Atrial fibrillation (AF) is encountered with significant frequency in the Emergency Department (ED). In fact, atrial fibrillation is the single most common arrhythmia seen in the ED. As per the 2020 CCS review, AF resulted in 8815 same-day procedures, 76 964 ED visits, 25 892 acute care admissions in Canada in a given year.1 The CAEP 20212 guidelines were created in consensus with academic, community ED physicians and cardiologists from multiple sites across Canada. This post will review the literature leading to the new best practice guidelines and highlight major updates since the last management guidelines were posted in 2018 while identifying sources of practice variation.

This blog post will review the following and apply guidelines to common cases seen below:

  • New safe rhythm control timelines
  • Rate control and pitfalls
  • Stroke prevention

Case 1

Case 1: Ms. Rapide is a 63 yo female with hx of HTN, CAD with previous PCI (2014) and peripheral vascular disease. Her medications include amlodipine and ASA. She presents to your ED with a clear onset of palpitations 15 hours ago.

Case 2

Case 2: Mr. Beaucoeur is a 50-year-old male with hx of EToH use disorder and hypothyroidism presenting to your ED with a first-time presentation of paroxysmal atrial fibrillation within 48 hours.

CAEP 2021 Atrial Fibrillation/Flutter Guidelines

atrial fibrillation

Management of patients with atrial fibrillation / flutter can be broken down into four steps:

  1. Is this a primary or secondary arrhythmia?
  2. Is the patient stable or unstable?
  3. Has the patient been adequately anticoagulated?
  4. Select appropriate management



Initial Assessment

Acute, symptomatic atrial fibrillation / flutter is a complex condition that may be caused by an isolated electrophysiological disorder (primary arrhythmia) or is a symptom of an underlying disease process (secondary arrhythmia, note that this is less common). Some etiologies leading to secondary atrial fibrillation include: sepsis, hemorrhage, pulmonary embolism, heart failure, ACS, thyrotoxicosis, cardiac and non-cardiac surgery, acute infections, catecholamine excess and mitral valve disease.1 The treatment pathway for atrial fibrillation will vary depending on the presence of an underlying cause which can be identified on history and physical examination.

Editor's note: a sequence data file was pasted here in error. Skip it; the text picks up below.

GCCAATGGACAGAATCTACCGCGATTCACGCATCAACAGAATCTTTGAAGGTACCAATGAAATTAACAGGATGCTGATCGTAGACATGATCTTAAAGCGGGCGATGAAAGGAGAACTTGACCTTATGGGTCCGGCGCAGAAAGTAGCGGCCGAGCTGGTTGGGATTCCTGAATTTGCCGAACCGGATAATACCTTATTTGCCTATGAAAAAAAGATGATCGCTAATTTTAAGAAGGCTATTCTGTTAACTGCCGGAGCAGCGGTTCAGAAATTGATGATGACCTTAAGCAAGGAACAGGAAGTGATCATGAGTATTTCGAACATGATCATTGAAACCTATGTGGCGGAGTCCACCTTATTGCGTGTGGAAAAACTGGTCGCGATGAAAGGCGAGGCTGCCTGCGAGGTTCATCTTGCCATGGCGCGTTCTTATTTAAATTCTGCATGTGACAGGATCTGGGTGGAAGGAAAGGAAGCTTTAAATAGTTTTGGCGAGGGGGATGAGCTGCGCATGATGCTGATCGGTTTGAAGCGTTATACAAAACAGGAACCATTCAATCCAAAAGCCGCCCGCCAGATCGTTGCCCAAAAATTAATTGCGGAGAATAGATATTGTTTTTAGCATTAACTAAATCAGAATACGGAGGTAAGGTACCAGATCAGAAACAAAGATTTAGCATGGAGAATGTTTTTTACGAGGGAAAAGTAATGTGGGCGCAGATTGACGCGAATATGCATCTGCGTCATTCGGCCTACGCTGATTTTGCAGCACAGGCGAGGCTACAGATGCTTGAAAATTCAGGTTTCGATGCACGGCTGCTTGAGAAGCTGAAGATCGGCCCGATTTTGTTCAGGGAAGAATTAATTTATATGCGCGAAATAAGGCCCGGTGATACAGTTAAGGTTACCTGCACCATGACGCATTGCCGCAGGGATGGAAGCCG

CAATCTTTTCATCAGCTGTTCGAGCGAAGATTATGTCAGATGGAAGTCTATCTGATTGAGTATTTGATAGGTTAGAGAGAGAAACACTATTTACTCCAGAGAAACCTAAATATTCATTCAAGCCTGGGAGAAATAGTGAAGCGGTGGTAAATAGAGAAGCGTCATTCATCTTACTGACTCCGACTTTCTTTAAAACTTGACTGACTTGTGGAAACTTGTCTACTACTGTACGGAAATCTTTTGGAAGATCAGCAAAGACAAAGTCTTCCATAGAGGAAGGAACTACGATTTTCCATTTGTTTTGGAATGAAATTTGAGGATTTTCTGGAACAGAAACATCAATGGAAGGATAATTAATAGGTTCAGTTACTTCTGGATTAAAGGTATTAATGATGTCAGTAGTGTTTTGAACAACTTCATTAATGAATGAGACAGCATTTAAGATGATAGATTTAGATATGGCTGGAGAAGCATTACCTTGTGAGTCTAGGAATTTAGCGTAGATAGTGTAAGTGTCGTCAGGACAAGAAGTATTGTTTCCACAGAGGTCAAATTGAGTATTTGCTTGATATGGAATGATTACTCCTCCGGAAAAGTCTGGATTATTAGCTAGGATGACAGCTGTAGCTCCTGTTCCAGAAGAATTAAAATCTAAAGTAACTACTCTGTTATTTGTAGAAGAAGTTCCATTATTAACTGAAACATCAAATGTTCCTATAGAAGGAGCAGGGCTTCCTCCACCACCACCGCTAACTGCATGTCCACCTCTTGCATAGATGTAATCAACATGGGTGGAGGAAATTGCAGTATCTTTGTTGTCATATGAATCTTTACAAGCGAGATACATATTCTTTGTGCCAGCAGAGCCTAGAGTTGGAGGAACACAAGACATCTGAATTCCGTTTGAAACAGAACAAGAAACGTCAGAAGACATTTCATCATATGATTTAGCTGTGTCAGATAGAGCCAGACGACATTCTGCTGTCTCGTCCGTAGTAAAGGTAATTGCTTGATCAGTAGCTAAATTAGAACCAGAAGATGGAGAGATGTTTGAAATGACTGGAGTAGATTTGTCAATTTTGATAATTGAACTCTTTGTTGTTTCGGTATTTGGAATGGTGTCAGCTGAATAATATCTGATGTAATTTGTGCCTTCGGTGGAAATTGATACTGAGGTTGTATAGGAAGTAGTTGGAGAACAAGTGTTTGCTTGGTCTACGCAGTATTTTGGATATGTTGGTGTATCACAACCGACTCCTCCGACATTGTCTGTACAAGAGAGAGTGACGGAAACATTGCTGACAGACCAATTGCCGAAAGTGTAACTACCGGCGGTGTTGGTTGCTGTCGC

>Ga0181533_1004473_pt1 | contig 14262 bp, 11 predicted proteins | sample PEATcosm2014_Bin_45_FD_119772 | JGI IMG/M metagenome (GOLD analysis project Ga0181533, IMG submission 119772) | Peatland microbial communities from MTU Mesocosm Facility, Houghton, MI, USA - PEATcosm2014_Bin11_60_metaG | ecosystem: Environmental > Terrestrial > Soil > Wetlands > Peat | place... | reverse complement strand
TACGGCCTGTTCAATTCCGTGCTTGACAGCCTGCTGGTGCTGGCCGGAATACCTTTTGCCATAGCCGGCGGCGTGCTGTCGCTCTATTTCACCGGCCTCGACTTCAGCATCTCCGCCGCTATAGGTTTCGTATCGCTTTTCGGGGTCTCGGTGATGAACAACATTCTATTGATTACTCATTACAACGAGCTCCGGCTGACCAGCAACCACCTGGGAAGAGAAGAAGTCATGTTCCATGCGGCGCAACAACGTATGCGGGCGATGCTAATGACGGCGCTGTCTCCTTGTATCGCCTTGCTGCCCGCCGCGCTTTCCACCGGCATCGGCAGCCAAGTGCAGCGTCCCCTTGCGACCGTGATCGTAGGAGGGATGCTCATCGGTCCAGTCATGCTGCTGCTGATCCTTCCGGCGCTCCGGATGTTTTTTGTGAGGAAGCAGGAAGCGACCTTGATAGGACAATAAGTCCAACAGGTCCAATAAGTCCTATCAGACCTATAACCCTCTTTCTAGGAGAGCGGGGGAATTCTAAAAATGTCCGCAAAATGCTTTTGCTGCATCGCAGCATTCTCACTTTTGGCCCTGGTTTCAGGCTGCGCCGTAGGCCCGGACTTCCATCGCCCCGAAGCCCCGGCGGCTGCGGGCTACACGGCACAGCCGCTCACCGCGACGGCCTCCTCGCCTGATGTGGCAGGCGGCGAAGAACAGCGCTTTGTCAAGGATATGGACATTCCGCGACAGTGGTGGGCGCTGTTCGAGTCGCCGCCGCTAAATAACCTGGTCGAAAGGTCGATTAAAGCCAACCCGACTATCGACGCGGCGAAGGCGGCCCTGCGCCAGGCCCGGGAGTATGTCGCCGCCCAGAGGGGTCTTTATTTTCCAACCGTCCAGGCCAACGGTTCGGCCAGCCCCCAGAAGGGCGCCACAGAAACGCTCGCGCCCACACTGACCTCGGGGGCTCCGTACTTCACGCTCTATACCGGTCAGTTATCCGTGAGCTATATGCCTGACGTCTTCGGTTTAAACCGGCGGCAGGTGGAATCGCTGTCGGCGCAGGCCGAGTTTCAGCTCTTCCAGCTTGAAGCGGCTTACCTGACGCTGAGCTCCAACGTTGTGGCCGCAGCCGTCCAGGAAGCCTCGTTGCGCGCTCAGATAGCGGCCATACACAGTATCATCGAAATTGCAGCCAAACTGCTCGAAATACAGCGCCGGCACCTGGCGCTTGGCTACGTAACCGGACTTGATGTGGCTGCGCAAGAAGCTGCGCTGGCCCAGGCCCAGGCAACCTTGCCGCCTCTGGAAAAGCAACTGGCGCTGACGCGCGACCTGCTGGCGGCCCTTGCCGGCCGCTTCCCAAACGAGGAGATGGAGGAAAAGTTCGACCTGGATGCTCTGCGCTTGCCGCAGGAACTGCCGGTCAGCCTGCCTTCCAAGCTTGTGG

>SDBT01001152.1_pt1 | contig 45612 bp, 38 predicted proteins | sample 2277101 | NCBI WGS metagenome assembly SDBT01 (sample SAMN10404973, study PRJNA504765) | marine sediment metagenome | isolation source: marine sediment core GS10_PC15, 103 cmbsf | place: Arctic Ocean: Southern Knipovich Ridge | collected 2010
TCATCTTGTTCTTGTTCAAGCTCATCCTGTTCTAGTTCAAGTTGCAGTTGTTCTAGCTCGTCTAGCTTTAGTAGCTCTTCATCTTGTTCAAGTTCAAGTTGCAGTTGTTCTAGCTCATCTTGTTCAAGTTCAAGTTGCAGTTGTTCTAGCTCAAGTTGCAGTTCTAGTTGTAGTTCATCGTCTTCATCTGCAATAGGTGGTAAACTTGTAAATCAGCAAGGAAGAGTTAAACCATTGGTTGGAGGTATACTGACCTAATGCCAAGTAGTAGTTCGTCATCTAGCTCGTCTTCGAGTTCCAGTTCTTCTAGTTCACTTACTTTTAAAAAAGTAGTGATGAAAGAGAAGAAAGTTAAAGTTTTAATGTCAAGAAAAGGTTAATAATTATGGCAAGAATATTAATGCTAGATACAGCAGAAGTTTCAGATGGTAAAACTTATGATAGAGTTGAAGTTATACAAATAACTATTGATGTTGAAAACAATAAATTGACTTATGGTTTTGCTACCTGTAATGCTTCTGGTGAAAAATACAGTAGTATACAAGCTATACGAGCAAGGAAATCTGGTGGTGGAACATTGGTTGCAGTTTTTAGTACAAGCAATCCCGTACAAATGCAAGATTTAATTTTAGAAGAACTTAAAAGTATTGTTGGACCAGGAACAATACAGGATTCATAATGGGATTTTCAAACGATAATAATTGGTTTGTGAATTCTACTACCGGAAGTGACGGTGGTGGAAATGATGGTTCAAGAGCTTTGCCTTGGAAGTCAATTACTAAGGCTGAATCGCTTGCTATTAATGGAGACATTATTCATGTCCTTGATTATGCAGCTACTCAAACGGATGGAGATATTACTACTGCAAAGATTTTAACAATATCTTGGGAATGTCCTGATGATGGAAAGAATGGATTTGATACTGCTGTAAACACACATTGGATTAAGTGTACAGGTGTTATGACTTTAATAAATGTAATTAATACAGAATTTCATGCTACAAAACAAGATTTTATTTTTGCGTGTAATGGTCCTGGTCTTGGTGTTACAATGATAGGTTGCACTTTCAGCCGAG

Complete a thorough history and physical exam to assess for the following underlying secondary condition1:

  • Decompensated Heart Failure: increasing weight, orthopnea, dyspnea, pitting edema, adventitious lung sounds suggestive of pulmonary edema, jugular venous distension. Global decreased LV function and B lines on POCUS
  • Hypovolemia: recent illness or decreased PO intake, dry mucous membranes, decrease urine output
  • Pulmonary Embolism: VTE history or risk factors, dyspnea, clear lung sounds, enlarged RV on POCUS, septal flattening, McConnell’s sign
  • ACS:  Cardiac risk factors, Chest pain, diaphoresis, N/V
  • Sepsis: Clinical Assessment 

The following signs and symptoms may suggest that AF / AFL may more likely be secondary to underlying medical cause and therefore may require additional workup12:

  • No palpitations reported
  • Lack of sudden onset of symptoms
  • Dyspnea present
  • Persistent retrosternal chest pain
  • No prior history of ED cardioversions
  • Permanent atrial fibrillation on OACs
  • HR < 150
  • Fever

Work-up / Investigations

Upon presentation to the ED, the workup required for patients with AF / AFL can be variable. CCS (2020) suggests that all initial evaluation of patient’s newly diagnosed with AF AFL include: ECG, TTE and basic laboratory investigations – but what about initial presentation to ED? Investigations in these patients is guided based on the potential for identifying a reversible cause and baseline to guide anticoagulation as required where it is suggested to complete CBC, electrolytes, extended electrolytes, creatinine / BUN, coagulation studies and TSH. In the setting where there is suspicion for cardiogenic shock, LFTs, VBG and lactate is recommended.